Hello again from Mackenzie,

So we all started off the day like any other - devotions and nutritious breakfast. After that we all split up to tackle the multiple jobs on the to-do list. Again, I helped out with the sponsor kids like every other morning. I've gotta say it has been one of the highlights of the trip. I really like working along Tania and Debbie from the Link team and the translators (Luckson and Kendy). Luckson has been helping us the whole time and I'd say the two of us have really gotten to know each other. He has such a wonderful personality - always smiling, laughing and joking around. Also we had Kenny (a 16 year old that translated a lot for us my last trip here - and he is such a bright kid). Kendy and Kenny just came to help today and in no time all four (the 3 translators and me) of us were joking around an having a blast. Some of the time the language barrier can be difficult with people, but even just saying "hello" or "Bonjour" and a smile is like a conversation down here - the simple things sure do make things fun. 

While I was doing the stuff with the sponsor children, others were doing stuff like painting, working at the Children's Village Duplexes, or just resting/hanging out. After lunch sometime, I wandered over to the Children's Village with Troy and helped the guys out - believe it or not, I was the only one that could pick a lock (hehe). After helping them a bit I went over to the one duplex that is finished and wound up playing for over 2 hours with the three kids that now live there with their parents... and boy can I ever say they are sooooo CUTE. 

Before supper, Brian and Shameeka went on a community visitation and this is what they said: "We had the opportunity of stopping at five different homes to meet and share our story and some scripture and a time of prayer with these people. It was very sad to see their living conditions, as some of them lived in a pole structure only, no walls, dirt floors, and only a couple of palm tree branches for a roof. Some lived in structures that would have had tin walls and tin roof with holes in the tin, along with dirt floors too. Everywhere we went, the people were more than willing to let us share with them and pray for them. The area that we were in (a place Haiti Arise has never visited before) was also flooded by Hurricane Matthew, which was sad because they had nothing to begin with and now were left with even less. One of the individuals that we met with, talked with us about her 16 year old son and how he is unable to go to school due to financial needs. We invited her to come to Haiti Arise and meet with the people here to talk about getting her son sponsored. Anther individual that was needing medical attention was encouraged to come to the medical clinic at Haiti Arise.  {I (shameeka) shared my testimony with a woman that seemed as though she had very little hope left in her. After I told her how I found Jesus, she seemed to brighten up more than before - It felt as though I was meant to share my story with her. Definitely a life changing experience and large stepping stone in regards to my faith. I've never just went out and told someone my story - having that experience really encouraged me to try do this at home more}. Doing this was a very humbling experience for us. Personally we believe that everyone who comes to Haiti Arise should experience this. This made us stop and think about how Jesus stopped and reached out to change people's lives, just as we did today."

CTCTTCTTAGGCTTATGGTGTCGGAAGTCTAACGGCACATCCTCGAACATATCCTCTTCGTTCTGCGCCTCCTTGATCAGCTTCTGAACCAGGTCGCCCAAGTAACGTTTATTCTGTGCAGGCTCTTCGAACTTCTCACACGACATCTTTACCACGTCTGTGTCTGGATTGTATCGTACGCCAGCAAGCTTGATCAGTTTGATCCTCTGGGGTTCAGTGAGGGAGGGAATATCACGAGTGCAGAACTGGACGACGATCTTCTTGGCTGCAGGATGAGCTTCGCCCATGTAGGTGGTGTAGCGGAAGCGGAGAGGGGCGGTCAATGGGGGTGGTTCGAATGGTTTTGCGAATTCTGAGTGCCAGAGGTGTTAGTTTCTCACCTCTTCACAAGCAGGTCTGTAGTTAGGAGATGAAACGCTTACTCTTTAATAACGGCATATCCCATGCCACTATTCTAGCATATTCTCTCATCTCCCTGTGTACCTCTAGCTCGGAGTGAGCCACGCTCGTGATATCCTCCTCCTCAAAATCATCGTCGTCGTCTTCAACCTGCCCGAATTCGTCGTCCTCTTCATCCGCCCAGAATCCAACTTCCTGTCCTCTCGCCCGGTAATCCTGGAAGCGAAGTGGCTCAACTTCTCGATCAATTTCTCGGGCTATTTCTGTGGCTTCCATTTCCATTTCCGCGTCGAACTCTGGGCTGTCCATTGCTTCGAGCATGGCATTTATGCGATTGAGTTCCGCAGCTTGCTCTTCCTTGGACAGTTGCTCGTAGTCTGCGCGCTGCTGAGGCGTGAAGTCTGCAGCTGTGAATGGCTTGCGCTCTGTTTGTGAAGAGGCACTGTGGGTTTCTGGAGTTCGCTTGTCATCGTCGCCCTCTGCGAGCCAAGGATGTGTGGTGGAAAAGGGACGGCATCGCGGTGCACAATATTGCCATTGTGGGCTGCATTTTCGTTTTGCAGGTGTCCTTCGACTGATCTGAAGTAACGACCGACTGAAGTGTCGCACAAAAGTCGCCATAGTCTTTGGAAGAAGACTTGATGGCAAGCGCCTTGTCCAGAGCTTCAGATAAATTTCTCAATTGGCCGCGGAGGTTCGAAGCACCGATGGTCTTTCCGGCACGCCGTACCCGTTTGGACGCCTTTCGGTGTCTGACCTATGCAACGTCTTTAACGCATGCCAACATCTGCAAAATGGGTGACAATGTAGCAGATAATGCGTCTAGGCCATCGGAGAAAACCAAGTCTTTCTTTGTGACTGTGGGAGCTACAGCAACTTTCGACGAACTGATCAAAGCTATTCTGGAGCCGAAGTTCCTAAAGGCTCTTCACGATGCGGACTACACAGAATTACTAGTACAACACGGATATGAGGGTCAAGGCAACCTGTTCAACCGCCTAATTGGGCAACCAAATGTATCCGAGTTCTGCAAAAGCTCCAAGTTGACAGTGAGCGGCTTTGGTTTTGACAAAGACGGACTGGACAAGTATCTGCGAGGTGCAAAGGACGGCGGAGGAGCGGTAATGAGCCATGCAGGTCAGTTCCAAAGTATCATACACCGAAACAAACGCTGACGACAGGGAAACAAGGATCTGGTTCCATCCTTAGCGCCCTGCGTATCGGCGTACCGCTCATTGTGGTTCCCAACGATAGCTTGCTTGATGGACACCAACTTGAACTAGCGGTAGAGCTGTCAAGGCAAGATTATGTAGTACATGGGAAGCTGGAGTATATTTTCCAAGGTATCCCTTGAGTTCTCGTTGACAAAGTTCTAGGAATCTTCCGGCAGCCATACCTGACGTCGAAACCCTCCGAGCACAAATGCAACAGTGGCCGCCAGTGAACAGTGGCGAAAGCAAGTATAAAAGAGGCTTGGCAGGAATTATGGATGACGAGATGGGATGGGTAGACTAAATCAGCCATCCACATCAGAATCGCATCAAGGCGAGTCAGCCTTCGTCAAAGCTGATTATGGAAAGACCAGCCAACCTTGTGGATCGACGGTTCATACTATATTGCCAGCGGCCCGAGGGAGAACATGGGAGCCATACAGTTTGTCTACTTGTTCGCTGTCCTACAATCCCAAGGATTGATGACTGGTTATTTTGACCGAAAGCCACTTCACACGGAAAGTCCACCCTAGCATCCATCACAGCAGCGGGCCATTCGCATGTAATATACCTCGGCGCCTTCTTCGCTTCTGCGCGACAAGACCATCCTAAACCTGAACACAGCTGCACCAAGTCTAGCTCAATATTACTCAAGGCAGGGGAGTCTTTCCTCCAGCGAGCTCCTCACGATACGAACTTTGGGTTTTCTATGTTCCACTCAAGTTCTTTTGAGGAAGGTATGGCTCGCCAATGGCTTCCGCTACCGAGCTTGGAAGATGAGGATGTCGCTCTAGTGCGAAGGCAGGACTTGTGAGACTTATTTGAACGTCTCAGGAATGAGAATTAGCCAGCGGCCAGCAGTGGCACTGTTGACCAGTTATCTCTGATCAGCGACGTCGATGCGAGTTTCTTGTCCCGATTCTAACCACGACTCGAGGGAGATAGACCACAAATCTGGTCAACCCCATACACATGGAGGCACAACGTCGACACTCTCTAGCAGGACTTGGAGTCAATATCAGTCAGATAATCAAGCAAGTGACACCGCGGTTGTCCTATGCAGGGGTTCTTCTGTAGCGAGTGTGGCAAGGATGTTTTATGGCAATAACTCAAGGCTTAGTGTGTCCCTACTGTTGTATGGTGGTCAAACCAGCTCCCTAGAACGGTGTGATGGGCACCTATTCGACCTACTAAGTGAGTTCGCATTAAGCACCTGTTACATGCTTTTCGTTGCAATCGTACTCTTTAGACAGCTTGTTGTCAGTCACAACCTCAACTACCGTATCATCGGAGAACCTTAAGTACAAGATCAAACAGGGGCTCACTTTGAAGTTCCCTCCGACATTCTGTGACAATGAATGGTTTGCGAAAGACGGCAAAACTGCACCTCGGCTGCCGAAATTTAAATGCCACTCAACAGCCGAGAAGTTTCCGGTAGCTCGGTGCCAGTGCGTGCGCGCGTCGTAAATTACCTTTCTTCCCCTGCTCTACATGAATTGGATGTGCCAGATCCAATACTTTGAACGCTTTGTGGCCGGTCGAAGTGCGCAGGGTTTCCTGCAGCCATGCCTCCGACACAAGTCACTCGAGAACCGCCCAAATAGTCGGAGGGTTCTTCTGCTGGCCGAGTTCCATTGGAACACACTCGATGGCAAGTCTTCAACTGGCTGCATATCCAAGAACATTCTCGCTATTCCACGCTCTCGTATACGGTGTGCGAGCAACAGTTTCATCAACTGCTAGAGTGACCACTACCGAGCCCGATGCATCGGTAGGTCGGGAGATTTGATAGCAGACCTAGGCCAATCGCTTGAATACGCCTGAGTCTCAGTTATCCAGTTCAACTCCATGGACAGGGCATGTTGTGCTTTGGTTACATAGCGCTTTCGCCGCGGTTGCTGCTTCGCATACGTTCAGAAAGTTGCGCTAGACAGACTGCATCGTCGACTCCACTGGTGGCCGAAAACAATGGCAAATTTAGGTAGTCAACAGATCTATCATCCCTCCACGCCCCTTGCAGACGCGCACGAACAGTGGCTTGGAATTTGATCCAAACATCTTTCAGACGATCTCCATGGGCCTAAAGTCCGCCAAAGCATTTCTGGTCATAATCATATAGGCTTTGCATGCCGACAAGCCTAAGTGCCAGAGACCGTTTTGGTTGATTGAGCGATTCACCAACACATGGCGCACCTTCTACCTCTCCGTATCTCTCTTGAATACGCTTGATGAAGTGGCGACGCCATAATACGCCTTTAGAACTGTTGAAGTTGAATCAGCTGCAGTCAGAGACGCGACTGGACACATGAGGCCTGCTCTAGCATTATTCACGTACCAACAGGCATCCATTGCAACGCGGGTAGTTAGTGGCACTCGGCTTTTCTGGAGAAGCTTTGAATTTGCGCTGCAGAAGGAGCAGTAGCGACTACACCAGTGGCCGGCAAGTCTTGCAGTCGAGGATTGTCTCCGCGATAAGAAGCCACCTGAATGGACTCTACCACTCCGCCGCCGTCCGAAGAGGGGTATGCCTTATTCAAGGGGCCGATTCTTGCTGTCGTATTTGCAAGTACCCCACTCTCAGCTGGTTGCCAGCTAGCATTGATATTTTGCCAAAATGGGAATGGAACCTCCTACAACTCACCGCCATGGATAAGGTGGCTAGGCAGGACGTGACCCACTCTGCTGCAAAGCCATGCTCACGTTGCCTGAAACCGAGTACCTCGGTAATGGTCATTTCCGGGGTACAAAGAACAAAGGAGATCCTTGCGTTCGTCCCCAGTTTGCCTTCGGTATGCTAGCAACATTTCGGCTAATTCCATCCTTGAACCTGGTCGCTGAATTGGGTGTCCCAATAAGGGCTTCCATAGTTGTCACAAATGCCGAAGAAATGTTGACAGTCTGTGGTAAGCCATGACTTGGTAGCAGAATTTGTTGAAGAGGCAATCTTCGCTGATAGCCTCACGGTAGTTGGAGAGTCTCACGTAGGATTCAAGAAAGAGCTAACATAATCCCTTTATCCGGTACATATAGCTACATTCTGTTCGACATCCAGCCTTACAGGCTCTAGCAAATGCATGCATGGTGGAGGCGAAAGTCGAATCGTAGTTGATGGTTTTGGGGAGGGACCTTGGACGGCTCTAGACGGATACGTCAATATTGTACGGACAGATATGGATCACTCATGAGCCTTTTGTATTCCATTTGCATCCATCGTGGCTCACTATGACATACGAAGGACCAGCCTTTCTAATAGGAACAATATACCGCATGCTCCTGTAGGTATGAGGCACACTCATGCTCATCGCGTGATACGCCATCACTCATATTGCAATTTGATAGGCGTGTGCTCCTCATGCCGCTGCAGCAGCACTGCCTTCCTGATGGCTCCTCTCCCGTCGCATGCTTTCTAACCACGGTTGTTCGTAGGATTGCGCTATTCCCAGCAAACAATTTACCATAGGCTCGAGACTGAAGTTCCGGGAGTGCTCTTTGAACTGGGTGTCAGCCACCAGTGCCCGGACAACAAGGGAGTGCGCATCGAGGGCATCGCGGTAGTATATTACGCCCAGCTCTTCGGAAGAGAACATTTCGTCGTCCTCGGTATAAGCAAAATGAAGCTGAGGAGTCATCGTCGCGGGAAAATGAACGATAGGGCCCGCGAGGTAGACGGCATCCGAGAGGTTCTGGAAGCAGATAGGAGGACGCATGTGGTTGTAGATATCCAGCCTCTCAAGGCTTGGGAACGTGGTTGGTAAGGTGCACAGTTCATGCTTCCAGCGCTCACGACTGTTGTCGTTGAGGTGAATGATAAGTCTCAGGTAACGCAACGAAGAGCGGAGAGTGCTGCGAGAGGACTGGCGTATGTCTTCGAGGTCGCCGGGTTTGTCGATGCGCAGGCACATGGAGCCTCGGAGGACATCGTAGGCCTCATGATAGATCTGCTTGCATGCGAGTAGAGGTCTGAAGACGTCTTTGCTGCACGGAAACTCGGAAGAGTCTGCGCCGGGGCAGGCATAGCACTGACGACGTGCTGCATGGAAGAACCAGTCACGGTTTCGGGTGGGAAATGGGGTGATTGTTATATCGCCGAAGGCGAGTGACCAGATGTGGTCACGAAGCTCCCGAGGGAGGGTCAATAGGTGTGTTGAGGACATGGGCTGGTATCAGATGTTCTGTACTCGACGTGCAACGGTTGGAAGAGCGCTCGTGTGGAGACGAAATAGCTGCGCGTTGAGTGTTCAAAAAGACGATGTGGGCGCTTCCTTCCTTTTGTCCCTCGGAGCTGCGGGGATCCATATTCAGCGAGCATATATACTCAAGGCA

After the Children's Village, We came back for supper and it was sooooo good... just like always. The Haitian food is definitely going to be one of the things I'm going to miss when I go back to dorm in Canada.

 Nunka (a girl that translated for my team 2 years ago and we got to know very well) was actually at the complex and stayed for supper. She hung out for a while with us, which was really nice to be able to do, like 2 years ago. She's one of the many bright Haitians that I will miss when I return to Canada.

After that, everyone relaxed, debriefed, and then played games and visited... while I ended up hitting the books like most nights. (I sure do realize down here how much education is important and how much people in Canada take it for granted. Believe it or not, when kids are asked on their sponsor papers "What makes you sad?", lots of them say "When I don't have enough money to go to school". Kids definitely appreciate school a lot down here. But speaking of Sponsor kids again, I decided to sponsor a kid and I actually got to meet her today. She is sooooo CUTE! Quiet, but cute.

Anyways, lots of love from down here in Haiti. We will be home in just a few days and we all can't wait to share this amazing experience with all of you.

The youngest kid in the one house at the Children's Village that I played with.

The youngest kid in the one house at the Children's Village that I played with.

The 3 kids I played with live in the pink side of the duplex.

The 3 kids I played with live in the pink side of the duplex.

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